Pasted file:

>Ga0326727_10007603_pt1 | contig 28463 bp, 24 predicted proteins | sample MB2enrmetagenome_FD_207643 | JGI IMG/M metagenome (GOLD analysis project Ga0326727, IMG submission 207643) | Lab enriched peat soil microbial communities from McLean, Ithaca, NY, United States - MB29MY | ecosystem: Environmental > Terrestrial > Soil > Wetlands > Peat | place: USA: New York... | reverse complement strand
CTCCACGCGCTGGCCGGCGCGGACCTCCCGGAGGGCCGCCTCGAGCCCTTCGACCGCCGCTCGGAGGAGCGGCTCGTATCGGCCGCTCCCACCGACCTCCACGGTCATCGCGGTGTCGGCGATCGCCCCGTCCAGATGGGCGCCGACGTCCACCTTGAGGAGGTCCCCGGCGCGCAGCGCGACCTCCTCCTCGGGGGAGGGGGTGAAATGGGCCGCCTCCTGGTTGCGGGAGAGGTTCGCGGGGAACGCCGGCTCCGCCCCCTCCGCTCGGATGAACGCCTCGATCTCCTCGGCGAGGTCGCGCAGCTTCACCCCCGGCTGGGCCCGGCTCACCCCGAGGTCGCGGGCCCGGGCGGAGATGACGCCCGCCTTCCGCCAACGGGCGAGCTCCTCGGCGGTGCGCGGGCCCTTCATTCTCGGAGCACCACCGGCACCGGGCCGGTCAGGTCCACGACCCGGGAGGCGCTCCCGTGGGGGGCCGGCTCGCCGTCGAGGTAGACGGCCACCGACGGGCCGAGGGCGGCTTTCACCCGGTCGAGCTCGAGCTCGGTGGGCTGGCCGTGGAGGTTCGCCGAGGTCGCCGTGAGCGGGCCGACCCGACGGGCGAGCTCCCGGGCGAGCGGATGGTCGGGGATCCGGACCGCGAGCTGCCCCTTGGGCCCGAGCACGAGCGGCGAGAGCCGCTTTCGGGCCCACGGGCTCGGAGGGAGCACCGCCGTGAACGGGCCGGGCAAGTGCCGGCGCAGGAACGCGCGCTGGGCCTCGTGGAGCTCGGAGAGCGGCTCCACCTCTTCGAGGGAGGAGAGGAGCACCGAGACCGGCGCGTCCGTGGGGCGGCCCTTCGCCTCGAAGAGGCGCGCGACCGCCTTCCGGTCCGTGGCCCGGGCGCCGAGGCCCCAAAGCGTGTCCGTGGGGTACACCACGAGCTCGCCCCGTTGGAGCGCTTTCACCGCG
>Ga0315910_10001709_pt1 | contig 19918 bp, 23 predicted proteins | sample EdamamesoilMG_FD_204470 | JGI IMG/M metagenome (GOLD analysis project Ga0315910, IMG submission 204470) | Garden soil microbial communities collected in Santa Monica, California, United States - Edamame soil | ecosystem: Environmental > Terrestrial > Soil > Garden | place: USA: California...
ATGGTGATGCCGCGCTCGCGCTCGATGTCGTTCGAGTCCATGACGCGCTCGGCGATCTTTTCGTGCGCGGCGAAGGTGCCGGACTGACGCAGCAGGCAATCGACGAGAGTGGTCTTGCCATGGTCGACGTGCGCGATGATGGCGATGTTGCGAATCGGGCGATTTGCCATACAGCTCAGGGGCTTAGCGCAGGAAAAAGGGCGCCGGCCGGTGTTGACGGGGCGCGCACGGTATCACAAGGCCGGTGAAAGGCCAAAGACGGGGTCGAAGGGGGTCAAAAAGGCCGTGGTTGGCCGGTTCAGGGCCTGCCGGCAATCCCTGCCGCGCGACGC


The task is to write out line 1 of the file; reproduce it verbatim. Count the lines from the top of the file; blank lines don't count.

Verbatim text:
>Ga0326727_10007603_pt1 | contig 28463 bp, 24 predicted proteins | sample MB2enrmetagenome_FD_207643 | JGI IMG/M metagenome (GOLD analysis project Ga0326727, IMG submission 207643) | Lab enriched peat soil microbial communities from McLean, Ithaca, NY, United States - MB29MY | ecosystem: Environmental > Terrestrial > Soil > Wetlands > Peat | place: USA: New York... | reverse complement strand